We know that motors can tolerate = / - 10% voltage variation. That math is simple enough on a dual-voltage motor (230 / 460, 120 / 230).
What if the motor is rated 120 / 208-230. What is the actual permitted deviation at the higher voltage. Can you apply the tolerance to the whole range? For example, supplying the motor with 240 volts would still be less than 10% above 230, but it will be more than 10% above 208.
When an appliance -such as a motor- is given an operating range on the nameplate, the entire range is used.
For example, a motor rated 208-230 (on the nameplate) would have been tested at -10% of 208, and +10% of 240.
An important consideration, however, is that the testing criteria only require that nothing bad immediately happen. Long-term over-heating, inefficiency, and a dramatic loss of torque are all allowed, and not even looked for!
Dumb question: Does anything bad happen when you increase the voltage to a synchronous motor? For example, if you had a 230/240V or whatever it is motor, and ran it at, say 300V, does that cause any problems?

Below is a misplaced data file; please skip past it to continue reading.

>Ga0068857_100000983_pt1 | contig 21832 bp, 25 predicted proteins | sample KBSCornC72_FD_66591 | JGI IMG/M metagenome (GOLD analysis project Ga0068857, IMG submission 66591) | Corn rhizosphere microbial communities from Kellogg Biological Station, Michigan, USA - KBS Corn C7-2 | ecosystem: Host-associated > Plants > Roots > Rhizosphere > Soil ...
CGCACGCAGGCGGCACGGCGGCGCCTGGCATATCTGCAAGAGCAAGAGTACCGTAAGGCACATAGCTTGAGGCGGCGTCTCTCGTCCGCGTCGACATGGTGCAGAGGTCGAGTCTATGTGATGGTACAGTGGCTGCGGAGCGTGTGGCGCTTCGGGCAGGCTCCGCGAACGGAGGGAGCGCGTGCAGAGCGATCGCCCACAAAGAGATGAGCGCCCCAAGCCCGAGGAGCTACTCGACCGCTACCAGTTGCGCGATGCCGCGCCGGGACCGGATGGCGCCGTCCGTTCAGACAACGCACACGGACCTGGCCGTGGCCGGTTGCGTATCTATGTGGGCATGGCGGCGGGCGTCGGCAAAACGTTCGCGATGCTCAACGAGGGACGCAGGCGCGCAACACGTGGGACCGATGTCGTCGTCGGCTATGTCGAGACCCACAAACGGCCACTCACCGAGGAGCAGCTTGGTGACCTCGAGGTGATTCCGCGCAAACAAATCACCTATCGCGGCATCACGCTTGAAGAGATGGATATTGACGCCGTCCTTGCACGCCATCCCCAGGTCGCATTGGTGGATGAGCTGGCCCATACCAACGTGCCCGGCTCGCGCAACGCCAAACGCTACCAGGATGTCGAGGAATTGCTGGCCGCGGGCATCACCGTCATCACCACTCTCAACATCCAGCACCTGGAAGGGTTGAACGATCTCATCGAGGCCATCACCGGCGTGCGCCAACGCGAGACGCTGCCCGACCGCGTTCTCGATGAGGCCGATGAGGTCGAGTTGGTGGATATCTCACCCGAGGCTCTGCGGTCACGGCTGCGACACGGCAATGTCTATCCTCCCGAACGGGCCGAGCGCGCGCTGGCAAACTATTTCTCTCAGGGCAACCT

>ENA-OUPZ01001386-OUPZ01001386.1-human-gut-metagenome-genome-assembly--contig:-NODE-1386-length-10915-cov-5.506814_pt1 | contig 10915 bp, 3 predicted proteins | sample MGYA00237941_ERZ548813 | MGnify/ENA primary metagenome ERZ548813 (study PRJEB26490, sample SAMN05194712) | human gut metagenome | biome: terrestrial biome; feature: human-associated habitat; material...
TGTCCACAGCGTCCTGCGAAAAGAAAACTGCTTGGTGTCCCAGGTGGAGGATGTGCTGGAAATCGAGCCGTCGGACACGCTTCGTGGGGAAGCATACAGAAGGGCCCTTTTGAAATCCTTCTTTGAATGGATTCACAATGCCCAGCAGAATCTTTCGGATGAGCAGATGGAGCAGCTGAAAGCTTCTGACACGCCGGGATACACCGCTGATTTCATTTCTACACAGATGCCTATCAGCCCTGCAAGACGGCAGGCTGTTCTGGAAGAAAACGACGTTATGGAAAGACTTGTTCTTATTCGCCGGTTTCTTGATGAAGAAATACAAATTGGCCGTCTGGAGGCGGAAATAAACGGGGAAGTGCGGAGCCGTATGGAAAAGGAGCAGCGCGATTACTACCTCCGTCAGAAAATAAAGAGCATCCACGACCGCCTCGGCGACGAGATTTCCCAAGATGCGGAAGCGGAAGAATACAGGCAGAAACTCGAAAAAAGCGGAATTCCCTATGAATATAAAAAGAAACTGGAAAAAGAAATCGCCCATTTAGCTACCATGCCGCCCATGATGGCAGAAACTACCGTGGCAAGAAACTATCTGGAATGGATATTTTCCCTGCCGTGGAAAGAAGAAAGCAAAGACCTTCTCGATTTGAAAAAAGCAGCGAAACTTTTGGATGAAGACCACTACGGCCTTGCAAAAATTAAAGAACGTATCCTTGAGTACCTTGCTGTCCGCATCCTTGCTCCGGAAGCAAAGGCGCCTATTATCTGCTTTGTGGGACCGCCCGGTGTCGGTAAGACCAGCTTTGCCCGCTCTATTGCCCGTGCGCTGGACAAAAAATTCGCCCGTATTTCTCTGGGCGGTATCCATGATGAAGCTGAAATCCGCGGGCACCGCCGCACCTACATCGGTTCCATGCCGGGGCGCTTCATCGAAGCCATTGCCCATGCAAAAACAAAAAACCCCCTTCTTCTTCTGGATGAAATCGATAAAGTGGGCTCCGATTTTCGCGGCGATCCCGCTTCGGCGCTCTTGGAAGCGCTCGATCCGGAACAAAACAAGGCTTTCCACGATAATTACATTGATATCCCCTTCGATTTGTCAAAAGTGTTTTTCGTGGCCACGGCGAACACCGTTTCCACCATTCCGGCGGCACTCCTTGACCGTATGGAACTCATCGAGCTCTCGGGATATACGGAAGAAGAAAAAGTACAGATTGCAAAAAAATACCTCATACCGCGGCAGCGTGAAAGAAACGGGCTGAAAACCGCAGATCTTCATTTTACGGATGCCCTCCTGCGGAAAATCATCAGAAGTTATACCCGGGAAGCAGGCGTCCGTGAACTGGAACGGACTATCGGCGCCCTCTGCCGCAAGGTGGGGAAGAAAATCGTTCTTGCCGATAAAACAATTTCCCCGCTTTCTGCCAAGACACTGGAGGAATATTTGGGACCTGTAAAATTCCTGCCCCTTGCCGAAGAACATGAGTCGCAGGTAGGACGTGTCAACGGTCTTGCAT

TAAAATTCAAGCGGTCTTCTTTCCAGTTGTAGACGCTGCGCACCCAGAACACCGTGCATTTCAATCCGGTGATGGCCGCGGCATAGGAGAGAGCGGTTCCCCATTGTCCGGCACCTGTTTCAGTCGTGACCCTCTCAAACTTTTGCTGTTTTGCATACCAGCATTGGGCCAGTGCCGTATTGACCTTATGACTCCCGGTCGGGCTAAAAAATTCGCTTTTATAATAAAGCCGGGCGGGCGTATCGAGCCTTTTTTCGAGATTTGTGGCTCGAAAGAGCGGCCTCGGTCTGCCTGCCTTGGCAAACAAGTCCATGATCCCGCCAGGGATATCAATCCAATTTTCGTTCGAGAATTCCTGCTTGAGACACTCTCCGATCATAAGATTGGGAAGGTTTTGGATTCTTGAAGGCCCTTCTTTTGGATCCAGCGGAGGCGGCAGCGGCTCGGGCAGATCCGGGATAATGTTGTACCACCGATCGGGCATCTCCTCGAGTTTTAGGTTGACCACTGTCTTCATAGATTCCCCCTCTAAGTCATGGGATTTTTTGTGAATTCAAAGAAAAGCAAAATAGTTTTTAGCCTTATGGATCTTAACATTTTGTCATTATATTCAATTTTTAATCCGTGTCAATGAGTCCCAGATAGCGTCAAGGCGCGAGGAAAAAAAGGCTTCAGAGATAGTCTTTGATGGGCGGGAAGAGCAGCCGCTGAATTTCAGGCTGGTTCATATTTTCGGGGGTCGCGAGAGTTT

Motors are, obviously, different from light bulbs. Increase the voltage feeding a light bulb, and the current increases, the power increases as the square of the voltage increase (not counting the temperature dependence of the filament, which is huge), all of which results in a large increase in brightness and a very short lifetime.
A synchronous motor, on the other hand, tends to draw whatever power is needed to rotate the load. If you increase the voltage to it, it's just going to cause a slight change in the phase angle between rotating vector and the nominal "no load" position, so that after you figure in the change in power factor, it's drawing pretty much the same power as before. At least that's how is seems to me.
Beyond synchronous motors, I don't have a mental picture for other types of motors, so I don't even have a theory on how voltage effects them.
Any thoughts on any of this?
[This message has been edited by SolarPowered (edited 05-04-2006).]